All the sports stuff these past two weeks got me thinking about a sport I thought up a while ago: cross-country football. I wrote up a proposal for the Olympics to include it in the future, which...I'll take however seriously as they will, let's say that. Give it a read yourself and let me know if you'd like to watch, or even play, a match of cross-country football for yourself.
Also, I've been using Notion to manage drafts and notes for The Edwards Edition for a while now, and I've decided to make the archives of Bird of the Week entries and Curation links available to my readers. These are fully functional databases, which you can search. You can find the links at the end of the relevant sections in this edition of RC.
A new event this year, skateboarding proved to be kind of a bust, in my opinion. There was no half-pipe competition, which there is for snowboarding and which was the event that helped make Tony Hawk the sport's only real household name. Instead there were "street" and "park" events. "Street" focuses on grinding down railings, where "park" is a little bit half-pipe-ish, focused on running up parabolic ramps. Overall, the athletic culture of skateboarding didn't seem as perfectionist as the other sports; watching the street event, I saw the skateboarders miss most of the tricks, since they had seemingly unlimited attempts to land it once, to score. While I certainly couldn't do anything I was watching them do, I also didn't really get the sense that I was watching the world's elite athletes.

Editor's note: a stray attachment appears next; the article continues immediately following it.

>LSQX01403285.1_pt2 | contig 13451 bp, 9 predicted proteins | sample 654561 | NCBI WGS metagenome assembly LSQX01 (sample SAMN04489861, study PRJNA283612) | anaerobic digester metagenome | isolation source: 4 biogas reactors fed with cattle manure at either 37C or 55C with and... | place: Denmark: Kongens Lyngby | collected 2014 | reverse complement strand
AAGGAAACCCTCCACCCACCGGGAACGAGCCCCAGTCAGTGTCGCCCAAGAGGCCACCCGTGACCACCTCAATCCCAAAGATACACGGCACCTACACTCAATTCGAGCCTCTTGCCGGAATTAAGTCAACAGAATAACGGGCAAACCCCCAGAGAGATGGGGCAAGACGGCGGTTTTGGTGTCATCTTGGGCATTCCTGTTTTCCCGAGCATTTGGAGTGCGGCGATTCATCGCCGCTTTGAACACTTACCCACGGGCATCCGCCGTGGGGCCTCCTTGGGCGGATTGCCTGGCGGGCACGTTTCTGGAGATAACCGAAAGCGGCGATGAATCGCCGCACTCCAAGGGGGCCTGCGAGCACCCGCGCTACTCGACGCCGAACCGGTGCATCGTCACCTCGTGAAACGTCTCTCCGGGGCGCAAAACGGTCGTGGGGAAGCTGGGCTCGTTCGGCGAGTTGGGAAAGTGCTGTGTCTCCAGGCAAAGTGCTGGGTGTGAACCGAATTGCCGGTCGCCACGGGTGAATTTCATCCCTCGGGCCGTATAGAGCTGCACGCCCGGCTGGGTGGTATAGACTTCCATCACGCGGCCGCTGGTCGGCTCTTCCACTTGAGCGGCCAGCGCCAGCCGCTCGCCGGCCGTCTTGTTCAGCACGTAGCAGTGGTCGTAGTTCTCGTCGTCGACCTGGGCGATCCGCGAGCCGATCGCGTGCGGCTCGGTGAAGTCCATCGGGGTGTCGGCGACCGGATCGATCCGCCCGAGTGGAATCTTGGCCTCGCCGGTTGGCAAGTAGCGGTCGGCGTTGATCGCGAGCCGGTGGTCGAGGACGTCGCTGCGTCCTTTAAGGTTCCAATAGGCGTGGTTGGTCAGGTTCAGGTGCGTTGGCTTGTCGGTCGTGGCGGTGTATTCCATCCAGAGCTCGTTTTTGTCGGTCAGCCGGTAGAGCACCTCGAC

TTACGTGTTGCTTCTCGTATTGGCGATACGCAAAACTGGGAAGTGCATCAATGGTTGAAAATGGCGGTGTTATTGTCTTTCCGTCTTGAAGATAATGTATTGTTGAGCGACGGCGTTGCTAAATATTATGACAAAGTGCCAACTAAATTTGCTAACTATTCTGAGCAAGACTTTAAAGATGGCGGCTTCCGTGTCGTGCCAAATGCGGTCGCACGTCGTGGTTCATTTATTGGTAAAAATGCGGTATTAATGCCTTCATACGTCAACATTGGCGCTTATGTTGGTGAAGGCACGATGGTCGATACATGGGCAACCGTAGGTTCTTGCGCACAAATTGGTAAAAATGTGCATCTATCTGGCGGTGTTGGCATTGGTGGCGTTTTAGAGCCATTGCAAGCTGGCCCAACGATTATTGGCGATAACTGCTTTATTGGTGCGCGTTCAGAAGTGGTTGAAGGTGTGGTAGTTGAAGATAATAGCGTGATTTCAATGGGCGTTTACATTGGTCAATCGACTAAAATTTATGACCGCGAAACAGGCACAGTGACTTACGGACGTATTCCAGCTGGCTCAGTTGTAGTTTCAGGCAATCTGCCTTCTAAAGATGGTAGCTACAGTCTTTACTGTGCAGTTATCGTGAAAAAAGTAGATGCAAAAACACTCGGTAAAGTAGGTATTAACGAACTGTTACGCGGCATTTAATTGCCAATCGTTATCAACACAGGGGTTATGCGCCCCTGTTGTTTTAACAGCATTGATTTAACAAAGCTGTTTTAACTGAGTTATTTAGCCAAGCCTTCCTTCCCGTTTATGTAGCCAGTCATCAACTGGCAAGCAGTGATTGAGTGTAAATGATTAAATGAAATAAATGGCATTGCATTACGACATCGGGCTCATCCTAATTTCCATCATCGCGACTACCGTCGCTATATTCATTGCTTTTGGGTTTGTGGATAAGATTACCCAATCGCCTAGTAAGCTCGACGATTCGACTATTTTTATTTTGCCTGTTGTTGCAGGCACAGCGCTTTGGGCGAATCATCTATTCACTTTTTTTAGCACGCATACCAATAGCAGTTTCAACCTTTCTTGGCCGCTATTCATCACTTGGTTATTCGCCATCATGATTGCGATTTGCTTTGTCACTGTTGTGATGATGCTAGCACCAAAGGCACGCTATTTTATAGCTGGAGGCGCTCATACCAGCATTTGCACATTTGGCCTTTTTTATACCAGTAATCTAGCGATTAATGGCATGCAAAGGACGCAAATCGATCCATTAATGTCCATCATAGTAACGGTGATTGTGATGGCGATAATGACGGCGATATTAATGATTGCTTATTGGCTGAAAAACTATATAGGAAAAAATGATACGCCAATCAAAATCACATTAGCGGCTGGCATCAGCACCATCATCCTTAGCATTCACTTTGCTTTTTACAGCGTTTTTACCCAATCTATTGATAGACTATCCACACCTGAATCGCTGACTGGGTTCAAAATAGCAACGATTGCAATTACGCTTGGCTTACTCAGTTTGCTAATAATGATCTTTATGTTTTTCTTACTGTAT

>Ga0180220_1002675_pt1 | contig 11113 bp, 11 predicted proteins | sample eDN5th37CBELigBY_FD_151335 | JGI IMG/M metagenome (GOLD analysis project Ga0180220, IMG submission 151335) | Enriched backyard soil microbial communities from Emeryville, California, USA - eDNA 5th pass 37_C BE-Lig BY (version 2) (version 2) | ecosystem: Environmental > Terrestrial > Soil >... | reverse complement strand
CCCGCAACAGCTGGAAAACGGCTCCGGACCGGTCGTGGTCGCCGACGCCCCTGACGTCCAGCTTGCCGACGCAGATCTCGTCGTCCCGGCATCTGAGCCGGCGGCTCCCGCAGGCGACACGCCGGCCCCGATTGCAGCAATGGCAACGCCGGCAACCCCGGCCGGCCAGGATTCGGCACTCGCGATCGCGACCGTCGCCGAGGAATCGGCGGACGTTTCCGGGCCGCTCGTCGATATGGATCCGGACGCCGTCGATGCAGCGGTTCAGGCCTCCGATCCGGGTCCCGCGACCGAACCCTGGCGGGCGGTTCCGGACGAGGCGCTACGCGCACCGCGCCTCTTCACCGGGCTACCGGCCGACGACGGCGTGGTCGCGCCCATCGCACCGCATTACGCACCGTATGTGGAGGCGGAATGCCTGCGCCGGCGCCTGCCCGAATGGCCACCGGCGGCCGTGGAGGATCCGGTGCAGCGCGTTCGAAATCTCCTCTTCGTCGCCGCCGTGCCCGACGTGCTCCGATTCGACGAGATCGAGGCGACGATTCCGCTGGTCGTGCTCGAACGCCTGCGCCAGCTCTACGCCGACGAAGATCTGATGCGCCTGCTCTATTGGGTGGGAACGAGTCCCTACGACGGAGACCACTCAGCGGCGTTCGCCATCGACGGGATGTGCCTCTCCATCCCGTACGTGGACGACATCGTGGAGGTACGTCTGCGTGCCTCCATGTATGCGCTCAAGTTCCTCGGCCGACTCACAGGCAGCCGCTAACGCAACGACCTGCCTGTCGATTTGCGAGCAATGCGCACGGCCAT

Another sport new to the Games this year, this is rock climbing, except the name is different because they're climbing on artificial climbing walls instead of actual rocks, I suppose. In any case, this is one of my new favorite sports. I watched both the men's and women's medal events in their entirety. If you're able, I'd recommend you do the same. Athletes compete in 3 events: Speed, where they race head-to-head up a wall; Bouldering, where they attempt to navigate a sequence of three complex paths across a wall; and Lead, where they each have one attempt to get as high up an arrangement of overhangs as they can. I won't spoil who won, but over the course of the competition, you really get to know the climbers, their strengths, weaknesses, and style. I enjoyed every second of competition that I watched.
The Bad Batch
This past week, we got confirmation that The Bad Batch will be getting a second season, and that the two remaining episodes of the first season would be, as I predicted. a two-part finale. With that in mind, I'll be reviewing the finale as a whole next week.
I wanted to give my thoughts on Nightwave, as it stands with this new season, or new intermission, or whatever this is supposed to be. I'm not missing the story component of Nightwave. We've had three narrative seasons, and the stories in each one have been weak stories badly told, especially the Glassmaker, which was pitched as an interactive investigation but which turned out to be a spoon-fed whodunnit with no suspects. The good aspects of Nightwave are the weekly challenges, which give the game some structure, and the rewards, which give the challenges meaning. If DE is going to drop the stories to focus on the challenges and rewards, I think that's best. That said, the rewards for "Nora's Choice" are not really up to the standards of the rewards from past seasons. The ephemera looks nice, but it, and the two bits of orbiter decor, aren't as good as the weapon skins, armor sets, and operator suits we've seen before.